An interesting article by Madeleine Bunting in the Guardian discusses the green issue that dares not speak it name. This makes for a good read.
Greens need to grasp the nettle: aren't there just too many people?
It's the one issue no environmentalist organisation wants to talk about. Population. Thirty years ago, when international concern first began to mobilise about the planet's future, it was the pre-eminent question, but now you're hard put to get a straight answer. Does the UK need population management? Does the world need it?
I suspected the UK was crowded but I am not sure I buy this 2074 figure. We come down to forecasting and forecasting population growth is very difficult given the vagaries of immigration policy and other government initiatives. I would like to see the assumptions on birth/death and migration rates these figures are based on. it is ludicrous to base population figures on immigration rates in 2007 when the UK is booming and the EU has just undergone major structural reform.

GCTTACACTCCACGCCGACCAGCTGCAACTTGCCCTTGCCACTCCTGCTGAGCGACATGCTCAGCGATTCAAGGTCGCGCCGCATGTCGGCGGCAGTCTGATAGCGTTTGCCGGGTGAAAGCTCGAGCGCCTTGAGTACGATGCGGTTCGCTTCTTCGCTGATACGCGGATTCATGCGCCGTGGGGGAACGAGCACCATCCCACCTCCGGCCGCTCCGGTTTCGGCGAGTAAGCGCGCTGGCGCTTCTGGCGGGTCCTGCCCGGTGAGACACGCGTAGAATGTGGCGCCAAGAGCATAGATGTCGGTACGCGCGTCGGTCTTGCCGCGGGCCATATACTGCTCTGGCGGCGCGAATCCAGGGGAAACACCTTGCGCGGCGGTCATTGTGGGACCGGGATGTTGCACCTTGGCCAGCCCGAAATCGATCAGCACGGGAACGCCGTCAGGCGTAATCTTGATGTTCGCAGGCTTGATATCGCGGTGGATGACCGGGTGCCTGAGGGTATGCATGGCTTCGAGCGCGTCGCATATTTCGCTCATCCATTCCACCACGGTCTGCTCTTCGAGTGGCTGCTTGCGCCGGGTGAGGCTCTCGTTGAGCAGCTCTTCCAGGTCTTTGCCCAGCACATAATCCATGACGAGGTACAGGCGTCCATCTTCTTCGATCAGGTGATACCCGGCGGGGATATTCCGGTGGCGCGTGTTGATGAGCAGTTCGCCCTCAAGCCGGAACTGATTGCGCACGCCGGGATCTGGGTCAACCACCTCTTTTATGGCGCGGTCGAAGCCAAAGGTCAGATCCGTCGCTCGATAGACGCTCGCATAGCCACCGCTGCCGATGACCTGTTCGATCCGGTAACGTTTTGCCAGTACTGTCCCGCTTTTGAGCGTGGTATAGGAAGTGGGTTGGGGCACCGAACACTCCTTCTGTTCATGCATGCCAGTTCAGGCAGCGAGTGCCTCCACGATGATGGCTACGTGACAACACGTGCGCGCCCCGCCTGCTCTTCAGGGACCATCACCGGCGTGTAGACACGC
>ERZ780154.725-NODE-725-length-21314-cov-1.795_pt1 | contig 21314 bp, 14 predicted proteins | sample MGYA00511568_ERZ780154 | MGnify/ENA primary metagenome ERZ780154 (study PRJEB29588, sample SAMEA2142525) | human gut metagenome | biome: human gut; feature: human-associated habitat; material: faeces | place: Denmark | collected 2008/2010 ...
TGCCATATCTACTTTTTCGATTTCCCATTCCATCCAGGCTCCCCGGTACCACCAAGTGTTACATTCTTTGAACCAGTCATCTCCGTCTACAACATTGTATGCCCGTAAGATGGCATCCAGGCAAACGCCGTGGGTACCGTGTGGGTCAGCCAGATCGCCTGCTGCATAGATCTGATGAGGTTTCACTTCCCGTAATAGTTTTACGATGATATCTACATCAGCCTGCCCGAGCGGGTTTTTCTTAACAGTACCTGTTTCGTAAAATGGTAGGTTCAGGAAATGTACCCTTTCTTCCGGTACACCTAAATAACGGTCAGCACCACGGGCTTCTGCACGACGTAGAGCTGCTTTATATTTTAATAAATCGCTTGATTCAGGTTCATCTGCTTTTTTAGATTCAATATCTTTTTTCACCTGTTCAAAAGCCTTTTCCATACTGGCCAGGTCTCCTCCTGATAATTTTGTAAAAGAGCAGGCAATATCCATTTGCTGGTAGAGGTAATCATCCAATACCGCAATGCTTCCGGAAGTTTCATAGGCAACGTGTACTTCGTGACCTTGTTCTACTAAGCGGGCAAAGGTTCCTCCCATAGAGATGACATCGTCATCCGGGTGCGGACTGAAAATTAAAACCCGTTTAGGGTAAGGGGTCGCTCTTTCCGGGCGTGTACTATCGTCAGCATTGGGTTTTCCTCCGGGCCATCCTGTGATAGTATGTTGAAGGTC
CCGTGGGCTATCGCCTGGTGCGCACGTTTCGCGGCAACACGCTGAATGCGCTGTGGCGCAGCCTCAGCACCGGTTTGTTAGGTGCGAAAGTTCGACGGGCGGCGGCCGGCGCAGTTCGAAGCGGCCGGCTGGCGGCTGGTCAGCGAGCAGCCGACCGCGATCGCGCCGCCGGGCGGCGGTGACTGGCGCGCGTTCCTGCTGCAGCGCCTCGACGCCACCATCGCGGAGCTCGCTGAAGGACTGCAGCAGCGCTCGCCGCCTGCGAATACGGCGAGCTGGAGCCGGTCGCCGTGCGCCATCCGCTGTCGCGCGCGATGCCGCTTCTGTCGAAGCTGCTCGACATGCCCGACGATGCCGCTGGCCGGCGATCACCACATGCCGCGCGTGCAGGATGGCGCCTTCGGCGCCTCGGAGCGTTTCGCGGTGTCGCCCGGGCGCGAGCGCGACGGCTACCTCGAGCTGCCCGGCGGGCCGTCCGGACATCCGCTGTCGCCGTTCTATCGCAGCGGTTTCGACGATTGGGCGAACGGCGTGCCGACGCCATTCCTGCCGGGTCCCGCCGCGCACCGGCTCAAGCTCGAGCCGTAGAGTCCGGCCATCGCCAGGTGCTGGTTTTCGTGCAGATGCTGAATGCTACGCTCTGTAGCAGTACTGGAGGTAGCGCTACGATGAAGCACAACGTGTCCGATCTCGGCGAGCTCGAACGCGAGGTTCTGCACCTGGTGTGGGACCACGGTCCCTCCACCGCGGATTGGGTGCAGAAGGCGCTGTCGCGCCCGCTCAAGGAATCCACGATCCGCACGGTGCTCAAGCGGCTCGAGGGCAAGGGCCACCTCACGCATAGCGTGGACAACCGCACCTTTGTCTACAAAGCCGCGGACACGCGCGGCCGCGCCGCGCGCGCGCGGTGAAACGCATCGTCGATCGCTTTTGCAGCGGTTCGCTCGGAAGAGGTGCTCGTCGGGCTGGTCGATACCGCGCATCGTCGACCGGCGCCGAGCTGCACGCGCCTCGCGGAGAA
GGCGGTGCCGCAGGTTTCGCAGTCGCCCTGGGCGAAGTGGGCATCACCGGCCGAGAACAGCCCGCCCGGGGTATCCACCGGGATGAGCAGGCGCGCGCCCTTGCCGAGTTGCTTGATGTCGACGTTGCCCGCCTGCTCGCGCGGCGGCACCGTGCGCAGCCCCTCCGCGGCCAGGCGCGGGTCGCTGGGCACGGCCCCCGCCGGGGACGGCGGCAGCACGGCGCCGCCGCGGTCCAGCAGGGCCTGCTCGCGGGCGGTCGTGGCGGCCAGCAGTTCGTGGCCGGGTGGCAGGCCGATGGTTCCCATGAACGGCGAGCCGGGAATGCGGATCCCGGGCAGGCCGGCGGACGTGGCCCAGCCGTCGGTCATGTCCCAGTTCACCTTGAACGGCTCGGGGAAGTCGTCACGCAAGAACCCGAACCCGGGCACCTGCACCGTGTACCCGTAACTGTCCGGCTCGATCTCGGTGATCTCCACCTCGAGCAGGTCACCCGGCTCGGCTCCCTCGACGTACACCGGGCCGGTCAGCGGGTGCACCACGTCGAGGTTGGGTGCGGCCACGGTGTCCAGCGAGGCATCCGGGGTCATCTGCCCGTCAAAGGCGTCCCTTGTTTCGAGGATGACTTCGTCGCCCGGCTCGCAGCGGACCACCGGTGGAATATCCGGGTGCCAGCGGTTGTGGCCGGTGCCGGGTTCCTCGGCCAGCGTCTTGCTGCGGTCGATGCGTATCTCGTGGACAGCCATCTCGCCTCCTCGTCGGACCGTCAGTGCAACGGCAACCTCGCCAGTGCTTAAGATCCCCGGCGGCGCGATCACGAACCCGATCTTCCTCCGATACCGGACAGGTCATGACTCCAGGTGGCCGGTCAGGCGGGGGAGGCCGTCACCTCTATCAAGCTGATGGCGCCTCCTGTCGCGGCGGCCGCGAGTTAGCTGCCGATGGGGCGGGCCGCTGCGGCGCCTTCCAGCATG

But England is now the second most densely populated country in Europe, after Belgium, and at current rates of increase it could be second only to Bangladesh in the world by 2074. There are those who argue that there's no need for alarm, and that we can concentrate development in brownfield sites to accommodate all the millions of extra homes needed. But how many more people can you squeeze into cities that already seem to be choking under the weight of their population density - the buses and trains packed, the streets clogged and the parks on a Sunday afternoon teeming with people.
The concluding paragraph does however raise an important point.
There's no point giving up your meat and your car, recycling your rubbish and producing lots of children. The challenge is to have that debate while steering well clear of racism - or of the authoritarianism that lurks in the background of environmentalism.